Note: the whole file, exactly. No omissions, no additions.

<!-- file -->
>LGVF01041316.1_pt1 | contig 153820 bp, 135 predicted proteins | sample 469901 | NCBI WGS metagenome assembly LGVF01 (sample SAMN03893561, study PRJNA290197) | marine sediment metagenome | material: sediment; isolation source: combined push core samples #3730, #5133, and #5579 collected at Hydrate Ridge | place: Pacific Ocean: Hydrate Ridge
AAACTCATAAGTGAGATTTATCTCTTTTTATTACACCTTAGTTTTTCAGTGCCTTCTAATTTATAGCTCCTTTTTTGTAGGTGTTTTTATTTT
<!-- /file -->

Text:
>LGVF01041316.1_pt1 | contig 153820 bp, 135 predicted proteins | sample 469901 | NCBI WGS metagenome assembly LGVF01 (sample SAMN03893561, study PRJNA290197) | marine sediment metagenome | material: sediment; isolation source: combined push core samples #3730, #5133, and #5579 collected at Hydrate Ridge | place: Pacific Ocean: Hydrate Ridge
AAACTCATAAGTGAGATTTATCTCTTTTTATTACACCTTAGTTTTTCAGTGCCTTCTAATTTATAGCTCCTTTTTTGTAGGTGTTTTTATTTT